A diagnostic for collaborative monitoring in forest landscape restoration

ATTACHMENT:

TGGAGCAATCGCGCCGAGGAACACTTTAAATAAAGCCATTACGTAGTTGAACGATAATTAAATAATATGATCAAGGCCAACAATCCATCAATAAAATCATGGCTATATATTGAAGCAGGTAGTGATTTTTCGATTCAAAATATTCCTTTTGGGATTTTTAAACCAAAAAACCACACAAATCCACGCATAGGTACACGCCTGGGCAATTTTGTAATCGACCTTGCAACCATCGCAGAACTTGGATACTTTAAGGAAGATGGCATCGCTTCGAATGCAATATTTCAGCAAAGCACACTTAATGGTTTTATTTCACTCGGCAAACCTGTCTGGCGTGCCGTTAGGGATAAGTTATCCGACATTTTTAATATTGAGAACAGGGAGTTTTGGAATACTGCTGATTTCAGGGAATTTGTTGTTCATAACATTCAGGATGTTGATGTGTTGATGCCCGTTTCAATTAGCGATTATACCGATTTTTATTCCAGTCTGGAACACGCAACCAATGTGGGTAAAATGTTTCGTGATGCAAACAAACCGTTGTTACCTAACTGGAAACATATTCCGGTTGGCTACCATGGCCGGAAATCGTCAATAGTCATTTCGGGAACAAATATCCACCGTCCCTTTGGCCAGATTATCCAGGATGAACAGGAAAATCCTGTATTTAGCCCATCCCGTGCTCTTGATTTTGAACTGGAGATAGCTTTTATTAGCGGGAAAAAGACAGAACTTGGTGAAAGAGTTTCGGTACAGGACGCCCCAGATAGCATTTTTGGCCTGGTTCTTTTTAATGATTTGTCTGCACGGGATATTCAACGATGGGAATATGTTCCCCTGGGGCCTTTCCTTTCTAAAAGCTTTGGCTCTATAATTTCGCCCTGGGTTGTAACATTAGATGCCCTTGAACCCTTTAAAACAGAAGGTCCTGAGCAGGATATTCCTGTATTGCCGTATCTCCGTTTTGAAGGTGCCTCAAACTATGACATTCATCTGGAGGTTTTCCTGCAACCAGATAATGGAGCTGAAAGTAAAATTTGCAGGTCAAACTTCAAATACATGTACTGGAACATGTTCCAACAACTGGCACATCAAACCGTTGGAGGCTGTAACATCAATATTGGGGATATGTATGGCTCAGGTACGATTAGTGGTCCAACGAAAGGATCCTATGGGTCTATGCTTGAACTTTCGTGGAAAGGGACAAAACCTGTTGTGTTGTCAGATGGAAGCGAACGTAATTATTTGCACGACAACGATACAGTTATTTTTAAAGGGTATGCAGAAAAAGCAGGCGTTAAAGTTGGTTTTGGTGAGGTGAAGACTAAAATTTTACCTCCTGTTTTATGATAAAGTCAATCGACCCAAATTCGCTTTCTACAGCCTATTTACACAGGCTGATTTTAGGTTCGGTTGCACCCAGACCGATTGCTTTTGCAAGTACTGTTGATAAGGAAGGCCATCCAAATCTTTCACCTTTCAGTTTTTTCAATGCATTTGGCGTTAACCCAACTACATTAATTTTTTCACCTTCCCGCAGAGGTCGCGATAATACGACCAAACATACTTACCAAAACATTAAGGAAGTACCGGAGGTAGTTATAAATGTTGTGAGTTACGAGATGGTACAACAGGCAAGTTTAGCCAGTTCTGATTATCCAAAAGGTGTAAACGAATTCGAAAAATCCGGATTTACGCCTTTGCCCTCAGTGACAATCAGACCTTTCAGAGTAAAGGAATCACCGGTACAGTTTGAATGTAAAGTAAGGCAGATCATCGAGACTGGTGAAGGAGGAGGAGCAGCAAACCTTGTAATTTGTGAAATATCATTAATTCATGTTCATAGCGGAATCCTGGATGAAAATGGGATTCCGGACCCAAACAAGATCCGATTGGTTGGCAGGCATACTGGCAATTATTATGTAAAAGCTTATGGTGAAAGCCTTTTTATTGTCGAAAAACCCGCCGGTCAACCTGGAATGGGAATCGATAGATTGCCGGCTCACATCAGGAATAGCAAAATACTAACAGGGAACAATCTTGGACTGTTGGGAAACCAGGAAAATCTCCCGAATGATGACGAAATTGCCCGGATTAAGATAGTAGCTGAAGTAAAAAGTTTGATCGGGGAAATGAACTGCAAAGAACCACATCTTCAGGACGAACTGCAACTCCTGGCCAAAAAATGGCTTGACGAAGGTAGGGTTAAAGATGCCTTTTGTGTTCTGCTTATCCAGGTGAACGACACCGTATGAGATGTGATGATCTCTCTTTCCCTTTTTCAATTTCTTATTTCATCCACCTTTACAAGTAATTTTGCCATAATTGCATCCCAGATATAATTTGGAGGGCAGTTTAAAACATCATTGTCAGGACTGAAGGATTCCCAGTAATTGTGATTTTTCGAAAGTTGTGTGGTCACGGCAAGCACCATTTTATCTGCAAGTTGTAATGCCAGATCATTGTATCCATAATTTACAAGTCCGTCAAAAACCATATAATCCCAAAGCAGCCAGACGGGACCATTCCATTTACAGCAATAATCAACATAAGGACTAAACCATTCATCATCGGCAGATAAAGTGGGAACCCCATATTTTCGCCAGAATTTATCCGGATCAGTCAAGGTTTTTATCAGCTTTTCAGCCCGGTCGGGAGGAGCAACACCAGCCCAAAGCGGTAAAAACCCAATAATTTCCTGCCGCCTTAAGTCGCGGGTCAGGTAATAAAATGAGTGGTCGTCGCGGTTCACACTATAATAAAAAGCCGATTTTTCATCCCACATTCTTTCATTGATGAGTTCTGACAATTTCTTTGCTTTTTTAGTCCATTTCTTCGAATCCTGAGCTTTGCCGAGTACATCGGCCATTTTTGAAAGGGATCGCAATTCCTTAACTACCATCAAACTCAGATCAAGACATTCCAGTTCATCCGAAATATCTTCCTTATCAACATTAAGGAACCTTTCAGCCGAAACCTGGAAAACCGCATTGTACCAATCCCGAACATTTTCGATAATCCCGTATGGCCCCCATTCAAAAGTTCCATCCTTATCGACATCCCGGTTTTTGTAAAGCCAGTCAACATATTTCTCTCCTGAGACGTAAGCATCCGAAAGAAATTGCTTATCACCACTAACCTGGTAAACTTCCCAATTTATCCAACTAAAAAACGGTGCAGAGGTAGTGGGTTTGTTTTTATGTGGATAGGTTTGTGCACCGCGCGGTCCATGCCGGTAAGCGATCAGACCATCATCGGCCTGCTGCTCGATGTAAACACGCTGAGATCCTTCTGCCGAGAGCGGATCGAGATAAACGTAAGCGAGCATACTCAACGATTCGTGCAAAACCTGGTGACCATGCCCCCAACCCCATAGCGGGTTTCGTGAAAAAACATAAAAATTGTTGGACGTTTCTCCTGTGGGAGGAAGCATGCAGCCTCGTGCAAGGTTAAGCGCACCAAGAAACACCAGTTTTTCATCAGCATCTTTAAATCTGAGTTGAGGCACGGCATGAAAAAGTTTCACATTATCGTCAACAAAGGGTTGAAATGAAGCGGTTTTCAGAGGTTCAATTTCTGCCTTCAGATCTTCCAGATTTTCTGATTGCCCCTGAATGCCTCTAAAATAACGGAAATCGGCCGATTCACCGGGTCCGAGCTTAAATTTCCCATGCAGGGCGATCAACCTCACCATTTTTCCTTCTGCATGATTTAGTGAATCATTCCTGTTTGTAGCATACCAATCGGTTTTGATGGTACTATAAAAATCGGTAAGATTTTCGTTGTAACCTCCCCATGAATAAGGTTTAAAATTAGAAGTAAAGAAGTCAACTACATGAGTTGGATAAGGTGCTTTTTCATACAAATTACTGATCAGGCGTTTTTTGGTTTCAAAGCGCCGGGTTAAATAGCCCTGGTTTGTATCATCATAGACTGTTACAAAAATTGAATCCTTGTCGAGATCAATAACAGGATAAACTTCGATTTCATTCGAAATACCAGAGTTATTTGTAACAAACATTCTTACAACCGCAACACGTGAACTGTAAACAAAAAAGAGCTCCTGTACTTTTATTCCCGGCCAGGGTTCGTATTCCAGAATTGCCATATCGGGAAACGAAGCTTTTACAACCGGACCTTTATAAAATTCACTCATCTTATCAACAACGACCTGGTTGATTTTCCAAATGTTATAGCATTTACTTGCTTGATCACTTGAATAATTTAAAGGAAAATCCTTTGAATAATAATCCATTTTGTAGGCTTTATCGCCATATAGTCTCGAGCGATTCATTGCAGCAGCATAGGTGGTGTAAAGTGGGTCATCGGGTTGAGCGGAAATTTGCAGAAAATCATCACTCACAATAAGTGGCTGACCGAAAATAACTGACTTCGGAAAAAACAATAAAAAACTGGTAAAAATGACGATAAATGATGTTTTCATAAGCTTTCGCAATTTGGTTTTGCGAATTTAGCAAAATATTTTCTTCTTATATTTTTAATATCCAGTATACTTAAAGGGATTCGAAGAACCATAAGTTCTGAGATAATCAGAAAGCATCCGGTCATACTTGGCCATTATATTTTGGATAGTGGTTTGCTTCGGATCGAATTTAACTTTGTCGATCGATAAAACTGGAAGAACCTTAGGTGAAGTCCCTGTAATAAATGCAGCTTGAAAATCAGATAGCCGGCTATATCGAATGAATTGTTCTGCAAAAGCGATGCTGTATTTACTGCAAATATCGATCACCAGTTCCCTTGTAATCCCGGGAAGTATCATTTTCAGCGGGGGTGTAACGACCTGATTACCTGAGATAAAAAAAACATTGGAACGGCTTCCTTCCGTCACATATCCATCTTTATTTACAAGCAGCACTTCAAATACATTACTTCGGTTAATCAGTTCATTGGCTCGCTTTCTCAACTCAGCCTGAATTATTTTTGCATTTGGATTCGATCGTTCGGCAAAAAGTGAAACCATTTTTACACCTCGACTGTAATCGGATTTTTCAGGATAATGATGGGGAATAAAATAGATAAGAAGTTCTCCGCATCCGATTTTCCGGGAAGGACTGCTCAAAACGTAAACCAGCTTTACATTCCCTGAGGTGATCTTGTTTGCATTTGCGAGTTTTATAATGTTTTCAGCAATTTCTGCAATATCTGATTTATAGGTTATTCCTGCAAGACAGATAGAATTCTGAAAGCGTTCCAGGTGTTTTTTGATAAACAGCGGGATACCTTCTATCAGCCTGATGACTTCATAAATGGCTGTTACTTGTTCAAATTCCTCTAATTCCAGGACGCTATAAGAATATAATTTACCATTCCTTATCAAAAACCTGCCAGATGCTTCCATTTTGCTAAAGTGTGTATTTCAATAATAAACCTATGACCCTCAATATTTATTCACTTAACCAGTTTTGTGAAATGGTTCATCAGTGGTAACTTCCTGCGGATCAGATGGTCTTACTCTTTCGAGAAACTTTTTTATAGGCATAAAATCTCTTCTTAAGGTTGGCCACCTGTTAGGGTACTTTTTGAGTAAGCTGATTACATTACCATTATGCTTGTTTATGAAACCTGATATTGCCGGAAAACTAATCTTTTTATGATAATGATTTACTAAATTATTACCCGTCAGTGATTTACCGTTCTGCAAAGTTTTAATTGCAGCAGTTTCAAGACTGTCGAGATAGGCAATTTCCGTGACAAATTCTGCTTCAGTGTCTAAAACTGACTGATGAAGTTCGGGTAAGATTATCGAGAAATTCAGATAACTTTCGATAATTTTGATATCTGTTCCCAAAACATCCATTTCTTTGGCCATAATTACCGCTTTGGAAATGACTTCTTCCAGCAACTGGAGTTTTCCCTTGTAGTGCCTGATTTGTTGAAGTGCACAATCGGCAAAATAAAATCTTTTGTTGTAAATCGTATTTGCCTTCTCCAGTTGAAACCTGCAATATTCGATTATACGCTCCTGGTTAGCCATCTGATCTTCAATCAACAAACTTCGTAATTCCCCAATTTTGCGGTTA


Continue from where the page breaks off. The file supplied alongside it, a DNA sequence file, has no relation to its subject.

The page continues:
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Monitoring is crucial to meet the goals of the major global forest landscape restoration (FLR) initiatives that are underway. If members of the global FLR community are going to learn from one another, a multi-scalar, multi-site monitoring approach is needed to generate information that can provide the basis for social learning and adaptive management, both of which are essential processes for FLR. This requires reframing and expanding the perspective of monitoring so that compliance monitoring is just one component of a multidimensional approach where collaborative monitoring and compliance-oriented monitoring are complementary. However, FLR planners and implementers often lack experience in applying collaborative approaches in multi-stakeholder settings, and there are few tools that show how to implement FLR or to engage in collaborative monitoring in FLR. Through a literature review, we identified the factors that contribute to successful collaborative monitoring in FLR and synthesized them into a diagnostic that was vetted by 20 global experts. The result is a checklist of 42 core success factors to be assessed at local, subnational, and national levels at different stages in the planning and implementation of FLR. The tool has practical application by providing guidance on best practices: specifically, how to start collaborative monitoring, and more generally, how to plan, prepare for, and evaluate FLR activities. This diagnostic complements other diagnostics, such as those used to identify FLR sites, as it can identify preexisting strengths and weaknesses in new initiatives, or pinpoint problems with ongoing implementation. The diagnostic explicitly addresses issues of scale, including multiple sites, governance levels, and changes over time.

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